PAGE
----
What I loved about
- The game offers a wide range of characters, gameplay, and different modes. WarioWare gives some fighting games an advantage with over two dozen playable characters that you can unlock when you complete the story. Furthermore, each character is unique and has abilities that can be specific to the surface they are. For instance, Wario flies a Jetpack and can strike in a close fight, Orbulon drags any object using his beam, and Mona uses a hover-scooter to ride and throws the boomerang. Then there are numerous games and more than 200 microgames that can be adapted to various characters, a vast space for imaginative solutions, and hilarious moments.
- It is easy to master. Like any party or company game should be, WarioWare: Get It Together can be played by the broadest player. The game’s mechanics are so simple that it’s sufficient to put the player with a console or a joycon in his hands, and he’ll understand the game’s mechanics by himself. The importance of playing and the consequences for mistakes made here are so severe that it is bound to make you laugh, and you’ll want to try again.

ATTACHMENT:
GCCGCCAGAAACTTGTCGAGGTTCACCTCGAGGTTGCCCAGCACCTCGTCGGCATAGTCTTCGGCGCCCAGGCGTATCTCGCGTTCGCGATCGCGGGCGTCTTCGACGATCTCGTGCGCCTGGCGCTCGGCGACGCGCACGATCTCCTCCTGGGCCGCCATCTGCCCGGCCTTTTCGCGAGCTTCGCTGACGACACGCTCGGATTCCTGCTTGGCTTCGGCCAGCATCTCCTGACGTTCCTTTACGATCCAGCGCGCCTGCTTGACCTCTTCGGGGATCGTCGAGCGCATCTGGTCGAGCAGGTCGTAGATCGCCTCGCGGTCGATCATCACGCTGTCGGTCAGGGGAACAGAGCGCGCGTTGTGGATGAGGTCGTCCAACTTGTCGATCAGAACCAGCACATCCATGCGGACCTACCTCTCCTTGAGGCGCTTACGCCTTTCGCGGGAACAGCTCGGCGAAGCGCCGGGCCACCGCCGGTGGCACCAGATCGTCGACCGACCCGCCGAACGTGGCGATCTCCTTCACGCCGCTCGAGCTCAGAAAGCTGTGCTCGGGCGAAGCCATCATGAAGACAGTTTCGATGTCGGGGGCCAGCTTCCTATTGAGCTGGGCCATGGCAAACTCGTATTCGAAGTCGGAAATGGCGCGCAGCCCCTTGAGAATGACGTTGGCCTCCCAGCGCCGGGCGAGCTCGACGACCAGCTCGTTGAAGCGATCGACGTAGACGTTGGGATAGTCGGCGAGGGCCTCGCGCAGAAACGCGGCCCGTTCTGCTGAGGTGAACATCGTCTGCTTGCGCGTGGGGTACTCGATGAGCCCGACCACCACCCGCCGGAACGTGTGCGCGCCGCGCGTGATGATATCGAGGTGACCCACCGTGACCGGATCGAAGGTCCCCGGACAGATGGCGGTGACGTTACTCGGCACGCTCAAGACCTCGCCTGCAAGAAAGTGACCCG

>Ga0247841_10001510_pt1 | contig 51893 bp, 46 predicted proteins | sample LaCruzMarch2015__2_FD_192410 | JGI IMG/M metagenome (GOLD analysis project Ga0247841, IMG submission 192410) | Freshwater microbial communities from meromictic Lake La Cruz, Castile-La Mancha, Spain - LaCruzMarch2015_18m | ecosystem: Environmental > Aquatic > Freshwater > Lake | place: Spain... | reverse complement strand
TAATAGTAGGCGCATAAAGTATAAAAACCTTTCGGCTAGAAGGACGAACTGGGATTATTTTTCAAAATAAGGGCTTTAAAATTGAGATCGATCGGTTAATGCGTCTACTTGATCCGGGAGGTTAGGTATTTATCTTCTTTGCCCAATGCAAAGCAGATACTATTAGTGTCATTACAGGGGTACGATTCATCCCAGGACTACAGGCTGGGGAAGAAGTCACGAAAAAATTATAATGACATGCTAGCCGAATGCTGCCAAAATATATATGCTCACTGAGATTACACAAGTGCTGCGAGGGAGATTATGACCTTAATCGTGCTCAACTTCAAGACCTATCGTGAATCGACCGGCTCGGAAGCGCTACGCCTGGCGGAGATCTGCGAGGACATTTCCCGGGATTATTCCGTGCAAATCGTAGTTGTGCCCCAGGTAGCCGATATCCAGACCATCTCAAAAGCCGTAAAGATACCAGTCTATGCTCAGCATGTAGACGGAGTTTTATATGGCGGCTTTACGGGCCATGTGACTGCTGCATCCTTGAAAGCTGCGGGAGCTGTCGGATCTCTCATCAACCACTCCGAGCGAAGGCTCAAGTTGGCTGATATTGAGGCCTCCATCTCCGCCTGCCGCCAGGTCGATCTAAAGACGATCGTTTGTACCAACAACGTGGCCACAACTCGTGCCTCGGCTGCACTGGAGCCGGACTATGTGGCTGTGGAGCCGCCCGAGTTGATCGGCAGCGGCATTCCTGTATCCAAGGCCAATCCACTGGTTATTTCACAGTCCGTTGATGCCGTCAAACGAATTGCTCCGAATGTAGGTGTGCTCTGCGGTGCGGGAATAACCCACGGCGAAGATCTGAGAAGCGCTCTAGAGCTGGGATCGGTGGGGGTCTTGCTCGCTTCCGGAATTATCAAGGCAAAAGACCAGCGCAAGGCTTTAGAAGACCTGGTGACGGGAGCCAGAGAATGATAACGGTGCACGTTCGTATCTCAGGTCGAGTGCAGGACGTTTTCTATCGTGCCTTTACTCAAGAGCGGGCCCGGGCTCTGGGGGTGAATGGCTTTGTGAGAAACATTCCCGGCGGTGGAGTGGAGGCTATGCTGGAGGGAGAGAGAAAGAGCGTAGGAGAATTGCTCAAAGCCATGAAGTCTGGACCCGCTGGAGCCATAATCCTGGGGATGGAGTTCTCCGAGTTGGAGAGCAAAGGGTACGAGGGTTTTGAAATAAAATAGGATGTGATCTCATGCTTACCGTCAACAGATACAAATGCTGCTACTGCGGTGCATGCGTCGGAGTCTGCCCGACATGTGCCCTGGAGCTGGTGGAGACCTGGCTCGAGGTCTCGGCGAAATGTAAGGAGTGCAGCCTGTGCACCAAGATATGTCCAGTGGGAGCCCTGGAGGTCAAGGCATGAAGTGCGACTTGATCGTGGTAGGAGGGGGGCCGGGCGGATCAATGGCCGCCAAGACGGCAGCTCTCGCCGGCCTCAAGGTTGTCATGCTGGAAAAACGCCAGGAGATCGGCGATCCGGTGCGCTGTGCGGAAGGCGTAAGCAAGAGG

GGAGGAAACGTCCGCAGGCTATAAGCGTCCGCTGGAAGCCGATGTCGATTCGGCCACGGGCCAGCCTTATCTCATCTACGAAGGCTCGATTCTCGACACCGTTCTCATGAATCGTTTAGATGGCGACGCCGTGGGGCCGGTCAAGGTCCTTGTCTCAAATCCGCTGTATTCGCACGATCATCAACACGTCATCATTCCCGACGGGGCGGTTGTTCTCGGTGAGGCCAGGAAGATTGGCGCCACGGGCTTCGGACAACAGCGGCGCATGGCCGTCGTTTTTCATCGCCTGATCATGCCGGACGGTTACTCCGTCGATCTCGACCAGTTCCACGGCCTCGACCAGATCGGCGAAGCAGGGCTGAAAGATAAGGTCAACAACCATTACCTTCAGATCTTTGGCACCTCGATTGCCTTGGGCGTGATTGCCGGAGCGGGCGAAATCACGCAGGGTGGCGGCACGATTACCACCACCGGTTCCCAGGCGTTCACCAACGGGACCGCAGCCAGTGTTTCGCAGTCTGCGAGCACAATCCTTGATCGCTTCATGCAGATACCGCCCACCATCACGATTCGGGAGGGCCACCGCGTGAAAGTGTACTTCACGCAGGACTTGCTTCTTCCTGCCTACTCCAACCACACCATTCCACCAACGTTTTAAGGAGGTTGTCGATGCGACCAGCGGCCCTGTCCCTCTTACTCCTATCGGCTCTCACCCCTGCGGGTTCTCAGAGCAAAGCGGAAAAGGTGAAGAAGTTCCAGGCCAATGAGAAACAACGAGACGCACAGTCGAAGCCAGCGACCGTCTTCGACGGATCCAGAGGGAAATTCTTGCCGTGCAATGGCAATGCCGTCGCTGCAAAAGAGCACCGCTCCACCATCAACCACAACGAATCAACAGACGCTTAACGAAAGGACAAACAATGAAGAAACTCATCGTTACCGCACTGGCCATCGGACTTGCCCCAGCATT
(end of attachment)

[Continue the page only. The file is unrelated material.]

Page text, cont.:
- Full Russian localization. Captions and dubbing support everything happening on the screen into the great and powerful. It’s not the best option in games of this type. However, it is a nice additional feature.
- Membership: How do you cut an Atlantean’s armpits? Play a game with the look of old Mario hits, or put a plug on an enormous nose? Do you like rolling a train or scoring goals? Do you want to fight each other in a fight-like environment or play a story-based game together? The insanity level of the game can be used to make any company smile and give plenty of laughter.
What’s not to love?